A team of engineers from Integral Coach Factory (ICF), Chennai and the allied rail rolling stock industry came together to conceptualise, design, engineer and deliver Train 18/Vande Bharat Express in 2018. It was a near world-class train, made entirely in India in just 18 months at a fraction of what it would take, both in terms of time and cost, anywhere in the globe. It paved the way for a whole new ballgame in rail transportation, not a mere organic continuation of the Railways’ track record in making trains.
For three years after that, the narrative turned into one of negativity, victimisation of the team and overall disappointment. Meanwhile, only two trains were pressed into service between mid-2019 and mid-2022. However, Prime Minister Narendra Modi’s definitive announcement on August 15, 2021, that 75 Vande Bharat trains would run across the country in 75 weeks marked a definitive break.
The vibes reversed dramatically. Like the proverbial blue streak, there was a palpable push towards manufacturing these trains. As ICF again got into action, the Finance Minister sprang a surprise in the 2022 Budget that 400 Vande Bharat trains would be manufactured in three years.
A lot has changed since then. Another 12 Vande Bharat trains were rolled into service on various routes. The ICF seems to have settled into making three trains per month and may expand it further.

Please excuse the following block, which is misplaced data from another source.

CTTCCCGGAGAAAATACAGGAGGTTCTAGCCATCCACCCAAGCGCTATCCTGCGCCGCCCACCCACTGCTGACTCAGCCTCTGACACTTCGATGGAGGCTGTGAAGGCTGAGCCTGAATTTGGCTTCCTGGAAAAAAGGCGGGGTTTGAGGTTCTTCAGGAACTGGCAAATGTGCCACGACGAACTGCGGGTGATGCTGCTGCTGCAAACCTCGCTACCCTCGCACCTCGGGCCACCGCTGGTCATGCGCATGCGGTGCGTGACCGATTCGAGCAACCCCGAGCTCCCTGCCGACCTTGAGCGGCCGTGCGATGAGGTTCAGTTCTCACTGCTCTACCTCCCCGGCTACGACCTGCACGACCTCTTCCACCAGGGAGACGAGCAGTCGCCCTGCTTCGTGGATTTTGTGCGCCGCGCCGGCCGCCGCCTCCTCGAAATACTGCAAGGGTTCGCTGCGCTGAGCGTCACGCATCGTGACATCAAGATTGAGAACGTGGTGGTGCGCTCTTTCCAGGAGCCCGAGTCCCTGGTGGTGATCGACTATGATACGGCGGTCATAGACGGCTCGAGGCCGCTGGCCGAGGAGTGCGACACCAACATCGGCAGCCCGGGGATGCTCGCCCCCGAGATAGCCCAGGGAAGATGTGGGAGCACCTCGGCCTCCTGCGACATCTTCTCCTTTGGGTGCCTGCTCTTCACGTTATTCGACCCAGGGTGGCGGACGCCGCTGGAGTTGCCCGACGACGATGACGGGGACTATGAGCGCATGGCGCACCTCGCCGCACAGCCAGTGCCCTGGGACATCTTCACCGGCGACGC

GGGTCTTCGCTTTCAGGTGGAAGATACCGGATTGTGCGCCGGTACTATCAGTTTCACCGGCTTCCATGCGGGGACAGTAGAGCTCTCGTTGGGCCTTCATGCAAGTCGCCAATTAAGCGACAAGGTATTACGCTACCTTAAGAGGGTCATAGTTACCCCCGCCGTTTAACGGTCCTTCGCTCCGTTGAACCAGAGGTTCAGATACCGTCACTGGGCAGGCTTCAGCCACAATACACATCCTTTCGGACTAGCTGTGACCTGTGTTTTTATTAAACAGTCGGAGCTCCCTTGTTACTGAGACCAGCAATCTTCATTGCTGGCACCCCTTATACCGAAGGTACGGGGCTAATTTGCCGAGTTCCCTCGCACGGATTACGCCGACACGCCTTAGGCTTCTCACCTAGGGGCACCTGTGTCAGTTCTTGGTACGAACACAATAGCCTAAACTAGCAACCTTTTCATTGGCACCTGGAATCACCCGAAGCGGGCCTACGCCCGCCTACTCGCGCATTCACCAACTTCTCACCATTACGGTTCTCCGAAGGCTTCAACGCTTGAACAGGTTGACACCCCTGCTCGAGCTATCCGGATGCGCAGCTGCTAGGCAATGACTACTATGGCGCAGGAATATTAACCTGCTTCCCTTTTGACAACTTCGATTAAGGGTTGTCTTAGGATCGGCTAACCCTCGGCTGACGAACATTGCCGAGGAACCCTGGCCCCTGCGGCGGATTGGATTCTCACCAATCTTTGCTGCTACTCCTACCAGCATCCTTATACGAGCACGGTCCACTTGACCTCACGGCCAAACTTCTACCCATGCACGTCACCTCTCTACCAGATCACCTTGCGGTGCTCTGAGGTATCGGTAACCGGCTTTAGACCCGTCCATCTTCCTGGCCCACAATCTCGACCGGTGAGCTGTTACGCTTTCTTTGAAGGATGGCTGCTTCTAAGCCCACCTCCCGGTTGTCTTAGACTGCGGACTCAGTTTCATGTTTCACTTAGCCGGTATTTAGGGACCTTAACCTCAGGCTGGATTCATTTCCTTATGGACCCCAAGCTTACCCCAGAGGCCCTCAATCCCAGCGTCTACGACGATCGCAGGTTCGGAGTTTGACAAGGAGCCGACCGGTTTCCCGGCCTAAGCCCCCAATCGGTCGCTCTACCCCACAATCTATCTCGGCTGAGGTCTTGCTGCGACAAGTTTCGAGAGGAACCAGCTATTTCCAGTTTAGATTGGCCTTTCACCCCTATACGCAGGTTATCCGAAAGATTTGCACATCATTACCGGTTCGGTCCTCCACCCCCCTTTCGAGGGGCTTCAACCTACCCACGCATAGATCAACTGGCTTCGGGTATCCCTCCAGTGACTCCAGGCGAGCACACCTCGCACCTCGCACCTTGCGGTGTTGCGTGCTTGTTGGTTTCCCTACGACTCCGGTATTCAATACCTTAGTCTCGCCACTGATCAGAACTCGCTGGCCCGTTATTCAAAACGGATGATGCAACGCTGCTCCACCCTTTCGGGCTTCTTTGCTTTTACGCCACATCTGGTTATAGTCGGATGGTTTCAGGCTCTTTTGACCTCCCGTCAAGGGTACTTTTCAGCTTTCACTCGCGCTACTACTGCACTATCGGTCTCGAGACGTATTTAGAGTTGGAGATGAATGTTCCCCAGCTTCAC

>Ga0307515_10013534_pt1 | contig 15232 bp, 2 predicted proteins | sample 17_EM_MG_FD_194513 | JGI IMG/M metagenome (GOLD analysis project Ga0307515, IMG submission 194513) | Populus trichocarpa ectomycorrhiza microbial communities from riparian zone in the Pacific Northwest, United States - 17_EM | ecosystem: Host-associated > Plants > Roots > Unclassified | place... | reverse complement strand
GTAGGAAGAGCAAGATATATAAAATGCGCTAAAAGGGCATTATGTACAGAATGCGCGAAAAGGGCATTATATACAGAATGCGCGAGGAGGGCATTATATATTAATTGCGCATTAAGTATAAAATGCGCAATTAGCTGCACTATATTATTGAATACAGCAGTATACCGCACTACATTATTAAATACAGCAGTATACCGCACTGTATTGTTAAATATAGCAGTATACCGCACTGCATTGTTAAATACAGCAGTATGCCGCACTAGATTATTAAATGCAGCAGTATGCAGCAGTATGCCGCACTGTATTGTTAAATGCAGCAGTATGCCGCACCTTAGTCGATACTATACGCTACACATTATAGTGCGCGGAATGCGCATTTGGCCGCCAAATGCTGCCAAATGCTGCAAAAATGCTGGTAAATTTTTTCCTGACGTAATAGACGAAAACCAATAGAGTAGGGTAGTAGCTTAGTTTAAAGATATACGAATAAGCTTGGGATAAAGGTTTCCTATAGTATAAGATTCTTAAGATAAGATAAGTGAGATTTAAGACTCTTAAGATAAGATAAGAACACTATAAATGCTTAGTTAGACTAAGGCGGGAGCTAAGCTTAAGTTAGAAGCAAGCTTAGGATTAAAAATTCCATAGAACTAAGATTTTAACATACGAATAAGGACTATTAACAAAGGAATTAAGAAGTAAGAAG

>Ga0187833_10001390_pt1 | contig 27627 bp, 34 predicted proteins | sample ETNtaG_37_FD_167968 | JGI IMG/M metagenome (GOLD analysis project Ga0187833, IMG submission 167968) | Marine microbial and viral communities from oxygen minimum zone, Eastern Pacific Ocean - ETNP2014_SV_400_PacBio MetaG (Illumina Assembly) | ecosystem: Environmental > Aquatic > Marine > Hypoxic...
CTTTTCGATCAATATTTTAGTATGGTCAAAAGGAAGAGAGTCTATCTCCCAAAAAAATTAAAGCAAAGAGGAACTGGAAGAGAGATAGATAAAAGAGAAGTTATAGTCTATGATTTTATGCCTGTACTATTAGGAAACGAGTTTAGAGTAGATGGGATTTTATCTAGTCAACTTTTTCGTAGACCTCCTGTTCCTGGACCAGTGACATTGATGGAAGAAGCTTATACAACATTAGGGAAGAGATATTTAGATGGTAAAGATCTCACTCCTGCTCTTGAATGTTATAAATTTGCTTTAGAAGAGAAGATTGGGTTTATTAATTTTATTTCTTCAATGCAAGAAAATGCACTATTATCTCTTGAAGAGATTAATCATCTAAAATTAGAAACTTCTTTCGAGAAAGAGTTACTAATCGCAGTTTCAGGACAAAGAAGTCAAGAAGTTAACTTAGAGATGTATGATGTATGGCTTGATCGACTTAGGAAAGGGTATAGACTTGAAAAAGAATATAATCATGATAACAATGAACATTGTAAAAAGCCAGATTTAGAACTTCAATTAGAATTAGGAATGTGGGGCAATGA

All except two trains run to full occupancy. They have been well-received by the travelling public, and people throng, and not only at originating and destination stations.
Lost in the discourse on whether so many trains make sense without a matching infrastructure in place, is the fact that they have brought about a sea change in passenger travel in India. By early 2024, there are likely to be 50 Vande Bharat trains, and sometime in 2025, the number should cross 100.
Looking beyond 200 trains by 2025-26, what are the bottlenecks in reaching 500 trains in four years? Not too many. Committed planning and execution at this stage would make it possible. ICF should certainly be able to add 125 trains in this period. Besides, some sleeper trains could well take it beyond 125; sleeper version is a must to replace Rajdhanis. Though ICF has been rather late in catching up despite the initial thrust in 2018, they are reportedly working hard on the project.
An order for manufacturing 120 and 80 Vande Bharat trains, respectively, by Russia’s Transmashholding+ Rail Vikas Nigam Ltd and BHEL+ Titagarh Wagons consortia in Latur and ICF has been placed. The delivery of these trains would start in 2025-26 and will be completed in the next four years.
One caveat though. All the trains coming in these five years would be of the same vintage as the first two, albeit many would be sleeper versions.
To take the Vande Bharat experience to the level of a truly world-class train, the contract for 100 aluminium-bodied 200 kmph-capable Vande Bharat clones, to be manufactured in Sonipat, should be decided early even if they are likely to be more expensive; technical bids for the same were opened some months back.
The 500 Vande Bharat clones running across India in five years is a mind-boggling change of image of a hitherto sleepy organisation. The infrastructure needed to support that many trains would, hopefully, be developed soon.